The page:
It makes me feel very strongly that firstly I am a gardener.  It was getting my hands in the soil which got me hooked and it was growing some dreadful plants in equally unpleasant combinations during my teenage years which make me know that this was for me.  Later when I developed taste, and learn’t how plants work I became increasingly aware of how they make you feel.  
(Photo: Arley Hall, a garden I love to visit) After studying plants I went to work in Europe.  I was quite lucky to work in large estates and in all cases the garden’s were about feel.  This sense of place and mood cannot be created without the key ingredient - plants!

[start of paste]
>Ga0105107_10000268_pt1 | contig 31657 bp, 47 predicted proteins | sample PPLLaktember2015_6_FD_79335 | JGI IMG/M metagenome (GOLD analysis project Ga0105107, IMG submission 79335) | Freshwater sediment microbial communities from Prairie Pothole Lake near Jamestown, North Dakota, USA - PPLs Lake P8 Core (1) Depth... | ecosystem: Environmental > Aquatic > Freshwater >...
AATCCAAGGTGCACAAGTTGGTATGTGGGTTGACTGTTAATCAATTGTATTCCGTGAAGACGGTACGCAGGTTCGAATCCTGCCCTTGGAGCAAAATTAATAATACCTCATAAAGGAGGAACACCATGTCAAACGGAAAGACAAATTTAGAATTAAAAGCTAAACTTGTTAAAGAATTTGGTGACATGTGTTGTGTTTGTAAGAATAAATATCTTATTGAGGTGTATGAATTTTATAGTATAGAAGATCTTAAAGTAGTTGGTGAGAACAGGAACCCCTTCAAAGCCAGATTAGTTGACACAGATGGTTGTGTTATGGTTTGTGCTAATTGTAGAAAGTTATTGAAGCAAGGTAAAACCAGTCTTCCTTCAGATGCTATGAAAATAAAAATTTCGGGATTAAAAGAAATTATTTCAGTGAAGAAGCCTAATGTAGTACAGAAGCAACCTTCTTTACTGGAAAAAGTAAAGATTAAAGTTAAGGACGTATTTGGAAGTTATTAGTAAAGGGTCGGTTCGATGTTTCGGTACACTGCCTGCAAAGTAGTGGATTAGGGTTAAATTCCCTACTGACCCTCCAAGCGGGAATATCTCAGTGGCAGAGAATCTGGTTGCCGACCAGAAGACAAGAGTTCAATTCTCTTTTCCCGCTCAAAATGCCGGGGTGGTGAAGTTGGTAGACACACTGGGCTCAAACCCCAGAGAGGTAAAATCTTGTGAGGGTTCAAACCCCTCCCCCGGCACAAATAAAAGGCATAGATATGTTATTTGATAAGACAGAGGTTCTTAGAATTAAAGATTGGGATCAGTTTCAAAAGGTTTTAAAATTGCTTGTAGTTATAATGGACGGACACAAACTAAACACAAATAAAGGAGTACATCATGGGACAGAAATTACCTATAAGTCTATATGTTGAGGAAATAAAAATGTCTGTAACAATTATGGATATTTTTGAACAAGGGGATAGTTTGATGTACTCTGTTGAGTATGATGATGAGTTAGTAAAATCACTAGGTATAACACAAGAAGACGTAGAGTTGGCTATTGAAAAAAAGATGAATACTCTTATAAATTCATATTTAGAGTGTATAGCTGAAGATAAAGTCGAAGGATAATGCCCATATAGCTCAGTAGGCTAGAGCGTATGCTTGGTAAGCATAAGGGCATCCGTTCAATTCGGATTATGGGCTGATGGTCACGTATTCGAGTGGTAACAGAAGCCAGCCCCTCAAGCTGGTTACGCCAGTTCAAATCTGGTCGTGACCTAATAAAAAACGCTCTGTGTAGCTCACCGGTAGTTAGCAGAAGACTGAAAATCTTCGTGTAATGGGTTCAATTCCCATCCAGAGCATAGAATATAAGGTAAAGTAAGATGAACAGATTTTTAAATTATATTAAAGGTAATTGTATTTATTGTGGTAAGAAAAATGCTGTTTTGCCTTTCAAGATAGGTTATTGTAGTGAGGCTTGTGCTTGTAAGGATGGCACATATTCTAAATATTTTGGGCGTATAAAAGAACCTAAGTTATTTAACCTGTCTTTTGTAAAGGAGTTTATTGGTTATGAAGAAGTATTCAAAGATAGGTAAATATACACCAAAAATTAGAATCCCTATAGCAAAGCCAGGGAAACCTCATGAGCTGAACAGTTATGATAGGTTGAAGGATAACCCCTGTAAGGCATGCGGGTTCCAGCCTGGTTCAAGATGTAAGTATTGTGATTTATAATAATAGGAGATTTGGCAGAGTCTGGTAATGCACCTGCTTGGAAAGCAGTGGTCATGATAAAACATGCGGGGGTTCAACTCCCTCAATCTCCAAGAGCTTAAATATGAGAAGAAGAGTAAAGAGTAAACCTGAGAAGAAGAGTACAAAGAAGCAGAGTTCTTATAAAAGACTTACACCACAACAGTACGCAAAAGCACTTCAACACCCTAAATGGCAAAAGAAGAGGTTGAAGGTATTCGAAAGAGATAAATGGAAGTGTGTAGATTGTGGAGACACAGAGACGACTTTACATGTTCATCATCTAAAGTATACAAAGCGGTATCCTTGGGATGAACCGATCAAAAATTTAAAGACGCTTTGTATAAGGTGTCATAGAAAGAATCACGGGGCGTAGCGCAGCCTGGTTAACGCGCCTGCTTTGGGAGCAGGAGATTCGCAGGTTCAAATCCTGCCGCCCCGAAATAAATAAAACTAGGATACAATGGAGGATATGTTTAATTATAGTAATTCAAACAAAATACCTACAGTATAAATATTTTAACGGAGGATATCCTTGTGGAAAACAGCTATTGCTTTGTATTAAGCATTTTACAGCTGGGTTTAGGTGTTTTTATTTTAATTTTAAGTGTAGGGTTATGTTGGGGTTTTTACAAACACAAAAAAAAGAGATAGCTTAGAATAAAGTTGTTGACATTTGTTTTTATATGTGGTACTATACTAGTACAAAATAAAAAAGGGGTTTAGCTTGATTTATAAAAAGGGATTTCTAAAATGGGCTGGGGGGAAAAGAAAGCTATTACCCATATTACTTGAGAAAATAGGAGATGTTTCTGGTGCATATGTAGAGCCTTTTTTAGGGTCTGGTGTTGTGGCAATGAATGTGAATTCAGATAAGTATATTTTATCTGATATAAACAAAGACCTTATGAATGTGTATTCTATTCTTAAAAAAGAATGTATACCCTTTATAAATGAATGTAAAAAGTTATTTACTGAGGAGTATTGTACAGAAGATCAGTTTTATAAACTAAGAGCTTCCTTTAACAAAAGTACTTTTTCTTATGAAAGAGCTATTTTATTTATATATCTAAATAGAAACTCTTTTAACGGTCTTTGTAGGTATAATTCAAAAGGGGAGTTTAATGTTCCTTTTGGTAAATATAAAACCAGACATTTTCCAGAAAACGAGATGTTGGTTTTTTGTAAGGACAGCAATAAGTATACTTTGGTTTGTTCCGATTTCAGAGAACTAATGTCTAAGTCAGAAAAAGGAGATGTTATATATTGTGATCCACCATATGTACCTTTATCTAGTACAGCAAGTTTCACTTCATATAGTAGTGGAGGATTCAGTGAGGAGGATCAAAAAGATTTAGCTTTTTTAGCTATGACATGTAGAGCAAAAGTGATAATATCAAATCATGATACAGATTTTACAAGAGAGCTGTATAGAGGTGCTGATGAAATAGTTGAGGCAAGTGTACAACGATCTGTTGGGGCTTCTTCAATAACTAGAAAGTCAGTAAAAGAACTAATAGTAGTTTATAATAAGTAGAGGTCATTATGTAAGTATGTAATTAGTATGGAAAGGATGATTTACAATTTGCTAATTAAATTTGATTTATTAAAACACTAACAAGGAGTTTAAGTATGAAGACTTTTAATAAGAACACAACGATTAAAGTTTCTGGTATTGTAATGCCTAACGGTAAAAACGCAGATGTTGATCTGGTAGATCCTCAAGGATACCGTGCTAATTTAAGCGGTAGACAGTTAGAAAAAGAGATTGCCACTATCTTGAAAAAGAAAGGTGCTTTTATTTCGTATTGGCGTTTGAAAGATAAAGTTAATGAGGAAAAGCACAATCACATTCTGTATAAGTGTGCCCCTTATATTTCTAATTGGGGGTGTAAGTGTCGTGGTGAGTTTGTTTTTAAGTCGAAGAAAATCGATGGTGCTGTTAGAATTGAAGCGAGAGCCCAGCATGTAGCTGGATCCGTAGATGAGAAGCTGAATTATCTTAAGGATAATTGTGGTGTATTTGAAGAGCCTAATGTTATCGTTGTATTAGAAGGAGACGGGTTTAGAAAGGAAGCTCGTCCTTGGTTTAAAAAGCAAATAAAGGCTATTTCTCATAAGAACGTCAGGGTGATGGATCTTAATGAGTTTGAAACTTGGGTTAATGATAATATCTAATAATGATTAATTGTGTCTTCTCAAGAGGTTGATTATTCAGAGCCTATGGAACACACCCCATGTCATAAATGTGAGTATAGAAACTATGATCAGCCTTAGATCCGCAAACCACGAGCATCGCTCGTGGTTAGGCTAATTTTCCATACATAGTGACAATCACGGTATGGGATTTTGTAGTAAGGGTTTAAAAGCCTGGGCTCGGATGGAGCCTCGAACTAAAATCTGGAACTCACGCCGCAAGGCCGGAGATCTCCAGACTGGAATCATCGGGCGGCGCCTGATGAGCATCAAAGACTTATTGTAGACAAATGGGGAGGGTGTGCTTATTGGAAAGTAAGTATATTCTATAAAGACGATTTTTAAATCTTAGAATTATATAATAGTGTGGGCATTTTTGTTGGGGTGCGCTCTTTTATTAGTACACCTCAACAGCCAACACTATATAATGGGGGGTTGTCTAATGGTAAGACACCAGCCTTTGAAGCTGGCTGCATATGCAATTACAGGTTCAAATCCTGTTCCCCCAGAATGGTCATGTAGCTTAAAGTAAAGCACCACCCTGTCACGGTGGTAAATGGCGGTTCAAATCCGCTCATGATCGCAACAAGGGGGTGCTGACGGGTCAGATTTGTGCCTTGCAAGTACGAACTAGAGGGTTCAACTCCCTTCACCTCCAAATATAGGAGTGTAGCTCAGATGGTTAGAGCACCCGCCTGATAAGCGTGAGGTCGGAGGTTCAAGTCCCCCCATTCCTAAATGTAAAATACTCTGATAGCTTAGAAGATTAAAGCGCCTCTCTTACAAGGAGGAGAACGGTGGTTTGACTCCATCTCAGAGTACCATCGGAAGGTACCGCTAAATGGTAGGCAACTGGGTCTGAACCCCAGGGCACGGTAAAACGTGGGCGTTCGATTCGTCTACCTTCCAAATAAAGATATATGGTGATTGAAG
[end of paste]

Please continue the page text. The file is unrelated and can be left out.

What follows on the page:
To my mind you cannot successfully design with plants without knowing them intimately.  The equivalent would be like asking someone to build a house without knowing the components or who they work with each other, their lifespan, durability etc.  
With plants its more than simple training. An untold desire to be around plants is needed, to know them as seedlings, young plants with juvenile foliage and later in their maturity.  I don’t believe any beautiful garden can be created by landscape material’s alone.  They play a hugely important role but they are the framework from which the garden will hang, if you will - the stunning model without the Channel dress.  Once you combine the two you have something near perfect.
That ‘perfect’ is always a rather relative and sometimes very private thing.  Often we walk past gardens, particularly at some of the great summer shows and think hideous!  I am sure some of us will do that this year and there are some golden rules which apply to aid us in deciding what is truly hideous and what is truly inspirational.